E-waste: The circular economy will cure many ills


By Ajai Chowdhry

The circular economy offers the right alternative to the prevalent linear economy of take-make-dispose. It replaces the end-of-life concept with restoration and regeneration and moves towards superior design of electronic products to enable a longer product life. The need for a sustainable ecosystem was emphasised by India at COP21 when the Paris agreement was signed in 2015, with Prime Minister Narendra Modi laying stress on Mission Circular Economy last year.

I believe circular economy action plans are being developed for 11 categories of waste by the Niti Aayog. For electronics, these include all the e-waste from electronic products, lithium- ion batteries, solar panels, etc. India is the third largest producer of e-waste after China and the US. More than 95% of this waste is handled by the informal sector. According to a Central Pollution Control Board report, in 2019-20, India generated 1,014,961.2 tonnes of e-waste for 21 types of electrical and electronic equipment (EEE). The e-waste stream contains diverse materials including hazardous substances such as lead, polychlorinated biphenyls (PCB), mercury, etc. and valuable substances such as iron, steel, copper, aluminium and plastics. These require special treatment and cannot be dumped in landfills.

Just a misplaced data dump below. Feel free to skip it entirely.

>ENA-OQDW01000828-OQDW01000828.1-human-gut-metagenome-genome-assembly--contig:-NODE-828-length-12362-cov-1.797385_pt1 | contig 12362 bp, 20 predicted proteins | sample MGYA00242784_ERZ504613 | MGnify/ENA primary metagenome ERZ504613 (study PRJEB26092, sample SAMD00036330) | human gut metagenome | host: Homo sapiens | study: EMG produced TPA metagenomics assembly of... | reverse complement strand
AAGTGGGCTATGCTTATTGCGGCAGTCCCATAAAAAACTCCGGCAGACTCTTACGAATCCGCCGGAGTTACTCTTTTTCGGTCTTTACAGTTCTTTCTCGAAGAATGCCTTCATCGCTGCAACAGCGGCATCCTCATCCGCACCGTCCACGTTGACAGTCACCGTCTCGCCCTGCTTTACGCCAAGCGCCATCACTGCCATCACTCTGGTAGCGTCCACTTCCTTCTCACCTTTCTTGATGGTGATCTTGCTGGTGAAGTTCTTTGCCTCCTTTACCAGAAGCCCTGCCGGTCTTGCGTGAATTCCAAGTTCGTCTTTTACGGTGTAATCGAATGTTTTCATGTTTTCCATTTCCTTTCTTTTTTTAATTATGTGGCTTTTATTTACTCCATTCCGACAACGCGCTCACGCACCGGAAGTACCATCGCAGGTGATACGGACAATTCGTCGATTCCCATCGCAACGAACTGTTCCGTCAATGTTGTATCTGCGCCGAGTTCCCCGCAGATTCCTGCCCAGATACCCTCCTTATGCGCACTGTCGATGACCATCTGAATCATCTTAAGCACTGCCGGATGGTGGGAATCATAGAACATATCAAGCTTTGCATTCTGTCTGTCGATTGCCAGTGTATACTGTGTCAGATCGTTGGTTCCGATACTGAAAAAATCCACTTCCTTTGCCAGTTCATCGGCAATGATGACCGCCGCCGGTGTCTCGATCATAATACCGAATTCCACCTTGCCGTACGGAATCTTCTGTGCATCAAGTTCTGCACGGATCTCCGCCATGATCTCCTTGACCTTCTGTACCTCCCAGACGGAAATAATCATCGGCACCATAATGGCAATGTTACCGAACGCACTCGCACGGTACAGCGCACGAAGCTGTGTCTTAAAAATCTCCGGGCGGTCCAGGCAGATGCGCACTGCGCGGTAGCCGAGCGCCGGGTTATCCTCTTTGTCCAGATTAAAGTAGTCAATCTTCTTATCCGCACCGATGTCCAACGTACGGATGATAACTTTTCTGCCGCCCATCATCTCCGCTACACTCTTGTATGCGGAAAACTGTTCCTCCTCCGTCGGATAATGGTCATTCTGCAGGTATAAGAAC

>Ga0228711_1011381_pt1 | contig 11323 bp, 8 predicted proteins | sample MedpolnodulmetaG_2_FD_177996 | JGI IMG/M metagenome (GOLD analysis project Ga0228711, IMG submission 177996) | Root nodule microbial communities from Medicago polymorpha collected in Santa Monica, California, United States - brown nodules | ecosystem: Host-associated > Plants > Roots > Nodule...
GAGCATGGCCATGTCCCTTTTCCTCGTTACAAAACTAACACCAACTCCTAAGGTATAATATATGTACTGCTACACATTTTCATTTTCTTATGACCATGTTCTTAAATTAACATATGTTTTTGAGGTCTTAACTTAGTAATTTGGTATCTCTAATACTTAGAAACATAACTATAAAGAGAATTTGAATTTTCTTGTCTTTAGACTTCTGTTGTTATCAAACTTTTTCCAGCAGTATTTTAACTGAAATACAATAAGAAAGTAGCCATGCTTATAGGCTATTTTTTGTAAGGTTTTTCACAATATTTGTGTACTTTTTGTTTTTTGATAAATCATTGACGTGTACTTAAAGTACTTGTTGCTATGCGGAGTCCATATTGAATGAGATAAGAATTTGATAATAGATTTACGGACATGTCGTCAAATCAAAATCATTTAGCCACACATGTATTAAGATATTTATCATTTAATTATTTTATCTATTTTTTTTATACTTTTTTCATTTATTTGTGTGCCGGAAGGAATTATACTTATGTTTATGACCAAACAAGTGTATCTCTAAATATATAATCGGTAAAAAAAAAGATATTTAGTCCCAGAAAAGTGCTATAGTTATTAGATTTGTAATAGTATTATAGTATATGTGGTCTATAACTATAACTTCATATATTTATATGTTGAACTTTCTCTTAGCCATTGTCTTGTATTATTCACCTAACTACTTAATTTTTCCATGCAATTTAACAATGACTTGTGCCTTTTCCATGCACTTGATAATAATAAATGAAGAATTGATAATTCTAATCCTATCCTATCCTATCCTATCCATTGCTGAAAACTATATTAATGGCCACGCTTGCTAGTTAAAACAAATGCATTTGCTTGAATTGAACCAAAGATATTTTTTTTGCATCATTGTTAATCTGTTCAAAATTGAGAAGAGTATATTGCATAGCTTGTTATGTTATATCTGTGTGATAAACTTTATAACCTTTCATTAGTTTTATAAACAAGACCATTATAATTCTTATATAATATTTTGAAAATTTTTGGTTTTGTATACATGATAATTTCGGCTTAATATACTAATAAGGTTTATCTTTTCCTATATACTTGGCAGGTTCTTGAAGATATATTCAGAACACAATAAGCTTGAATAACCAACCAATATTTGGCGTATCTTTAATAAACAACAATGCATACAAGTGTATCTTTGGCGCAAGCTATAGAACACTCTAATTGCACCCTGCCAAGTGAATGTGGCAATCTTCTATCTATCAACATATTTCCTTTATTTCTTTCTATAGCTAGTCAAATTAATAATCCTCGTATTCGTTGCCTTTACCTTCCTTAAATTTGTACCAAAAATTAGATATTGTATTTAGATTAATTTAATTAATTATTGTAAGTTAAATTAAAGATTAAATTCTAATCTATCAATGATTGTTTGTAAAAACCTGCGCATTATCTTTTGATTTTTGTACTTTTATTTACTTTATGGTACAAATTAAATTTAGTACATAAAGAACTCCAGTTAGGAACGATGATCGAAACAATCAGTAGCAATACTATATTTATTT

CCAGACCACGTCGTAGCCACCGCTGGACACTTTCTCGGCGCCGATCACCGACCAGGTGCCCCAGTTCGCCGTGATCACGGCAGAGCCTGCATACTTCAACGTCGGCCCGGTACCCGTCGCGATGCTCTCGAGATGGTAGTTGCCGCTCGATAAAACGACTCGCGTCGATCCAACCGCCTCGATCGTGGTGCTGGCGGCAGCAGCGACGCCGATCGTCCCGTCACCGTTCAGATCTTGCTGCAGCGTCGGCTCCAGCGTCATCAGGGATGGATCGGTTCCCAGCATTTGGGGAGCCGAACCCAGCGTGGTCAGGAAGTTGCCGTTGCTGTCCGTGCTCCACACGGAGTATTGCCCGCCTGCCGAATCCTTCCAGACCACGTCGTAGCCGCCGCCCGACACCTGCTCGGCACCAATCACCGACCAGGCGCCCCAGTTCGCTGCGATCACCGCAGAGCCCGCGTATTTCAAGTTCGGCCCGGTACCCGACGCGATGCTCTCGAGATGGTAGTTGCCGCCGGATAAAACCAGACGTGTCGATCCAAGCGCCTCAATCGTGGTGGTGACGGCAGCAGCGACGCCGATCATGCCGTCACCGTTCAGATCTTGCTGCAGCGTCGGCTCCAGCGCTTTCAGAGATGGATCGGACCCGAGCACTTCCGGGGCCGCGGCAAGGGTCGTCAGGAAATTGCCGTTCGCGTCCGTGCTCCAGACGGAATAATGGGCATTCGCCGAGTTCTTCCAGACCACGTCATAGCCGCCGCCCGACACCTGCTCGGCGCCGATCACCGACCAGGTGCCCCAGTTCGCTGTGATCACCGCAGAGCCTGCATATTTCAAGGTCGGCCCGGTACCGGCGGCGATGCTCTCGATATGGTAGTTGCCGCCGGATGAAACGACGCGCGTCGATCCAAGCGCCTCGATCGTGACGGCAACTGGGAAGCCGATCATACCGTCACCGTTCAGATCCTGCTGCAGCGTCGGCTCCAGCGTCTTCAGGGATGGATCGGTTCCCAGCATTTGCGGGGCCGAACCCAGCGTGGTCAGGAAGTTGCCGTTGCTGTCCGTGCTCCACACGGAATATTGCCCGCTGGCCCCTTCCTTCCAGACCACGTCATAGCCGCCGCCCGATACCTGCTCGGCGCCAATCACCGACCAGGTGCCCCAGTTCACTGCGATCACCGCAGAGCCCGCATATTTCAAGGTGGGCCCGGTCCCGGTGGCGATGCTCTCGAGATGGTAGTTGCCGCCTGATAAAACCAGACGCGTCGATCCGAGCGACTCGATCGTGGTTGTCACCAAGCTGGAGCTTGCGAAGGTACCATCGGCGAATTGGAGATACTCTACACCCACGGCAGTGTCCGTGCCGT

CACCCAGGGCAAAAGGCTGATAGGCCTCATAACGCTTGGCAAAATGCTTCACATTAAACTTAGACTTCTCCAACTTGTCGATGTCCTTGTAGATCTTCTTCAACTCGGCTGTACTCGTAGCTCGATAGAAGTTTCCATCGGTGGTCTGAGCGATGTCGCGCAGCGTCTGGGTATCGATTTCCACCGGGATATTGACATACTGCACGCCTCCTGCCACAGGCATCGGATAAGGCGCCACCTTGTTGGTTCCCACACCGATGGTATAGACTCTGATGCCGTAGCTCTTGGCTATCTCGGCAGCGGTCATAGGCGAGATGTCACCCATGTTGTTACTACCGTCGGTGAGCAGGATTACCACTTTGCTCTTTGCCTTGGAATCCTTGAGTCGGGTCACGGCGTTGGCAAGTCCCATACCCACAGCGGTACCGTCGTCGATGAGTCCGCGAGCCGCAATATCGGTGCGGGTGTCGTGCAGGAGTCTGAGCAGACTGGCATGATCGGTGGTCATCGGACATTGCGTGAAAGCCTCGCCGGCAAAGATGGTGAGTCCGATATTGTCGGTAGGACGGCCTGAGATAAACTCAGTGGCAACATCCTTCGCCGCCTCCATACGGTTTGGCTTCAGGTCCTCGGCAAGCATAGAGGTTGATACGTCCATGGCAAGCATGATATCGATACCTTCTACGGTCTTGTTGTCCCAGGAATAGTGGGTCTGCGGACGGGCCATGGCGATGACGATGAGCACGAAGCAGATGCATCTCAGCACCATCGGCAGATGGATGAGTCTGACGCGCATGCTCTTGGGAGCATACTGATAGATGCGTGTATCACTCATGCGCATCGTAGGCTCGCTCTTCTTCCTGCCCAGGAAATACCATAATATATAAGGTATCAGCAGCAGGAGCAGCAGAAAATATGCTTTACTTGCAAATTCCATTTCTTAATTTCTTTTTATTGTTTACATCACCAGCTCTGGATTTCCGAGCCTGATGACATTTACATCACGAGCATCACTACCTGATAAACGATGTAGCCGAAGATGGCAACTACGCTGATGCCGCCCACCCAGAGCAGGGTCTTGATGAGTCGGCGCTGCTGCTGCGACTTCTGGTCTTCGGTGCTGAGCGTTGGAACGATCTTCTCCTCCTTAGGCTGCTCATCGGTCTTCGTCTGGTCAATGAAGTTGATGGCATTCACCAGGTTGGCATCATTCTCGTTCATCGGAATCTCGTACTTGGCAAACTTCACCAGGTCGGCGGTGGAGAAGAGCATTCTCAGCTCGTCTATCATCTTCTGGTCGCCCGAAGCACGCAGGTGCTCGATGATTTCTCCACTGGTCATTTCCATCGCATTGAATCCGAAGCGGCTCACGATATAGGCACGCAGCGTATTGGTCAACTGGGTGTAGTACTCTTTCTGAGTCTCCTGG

Although most electronic manufacturers promise long-lasting products and mention ‘resistant to wear and tear’, it is expected that you replace these periodically, instead of going for upgrades that could lengthen the life-cycle of the product. These frequent and unnecessary re-purchases create e-waste and limit affordability. Most firms work on the concept of forced obsolescence. This can be implemented in many ways. For instance, if you use the latest version of the software, an Apple phone slows down. Europe fined Apple €25 mn for this. Printers have chips that prevent ink cartridges from being used after a certain threshold of use.

Therefore, there is a huge ‘Right to Repair’ movement happening all over the world. The foundation of such a movement lies on the fact that in the absence of competition, manufacturers charge excessive costs for repairs or third-party alternatives. Governments all over the world are now creating legislation for this. The European Parliament in November, 2021 passed a resolution mandating that certain products like TVs be freely repaired for a period of time. This is deeply connected to the environmental impact of e-waste and also aligned with EU’s policy goals to create a sustainable clean and competitive tech marketplace. However, this does not take care of the ‘tricks of the trade’ like planned obsolescence and ‘warranty void’ strategy.

There is an urgent need for a ‘Right to Repair’ policy in India. I do believe that MeitY is looking at it but it must be prioritised and introduced urgently. In a country like ours, there is absolutely no need for planned obsolescence. And extending the life of electronic products is essential for the circular economy. For a country like India, ‘Right to Repair’ would mean lower cost of ownership and creating massive job opportunities by having millions of small repair shops.

Jaideep Prabhu of the Judge Business School, University of Cambridge believes India can show the way to a circular economy. As per him, India developed three pillars of circularity – sharing resources, making goods yourself and re-using–recycling. India has a philosophical tradition of being able to live well without excessive goods. It can offer this worldview to the world.

The writer is co-founder, HCL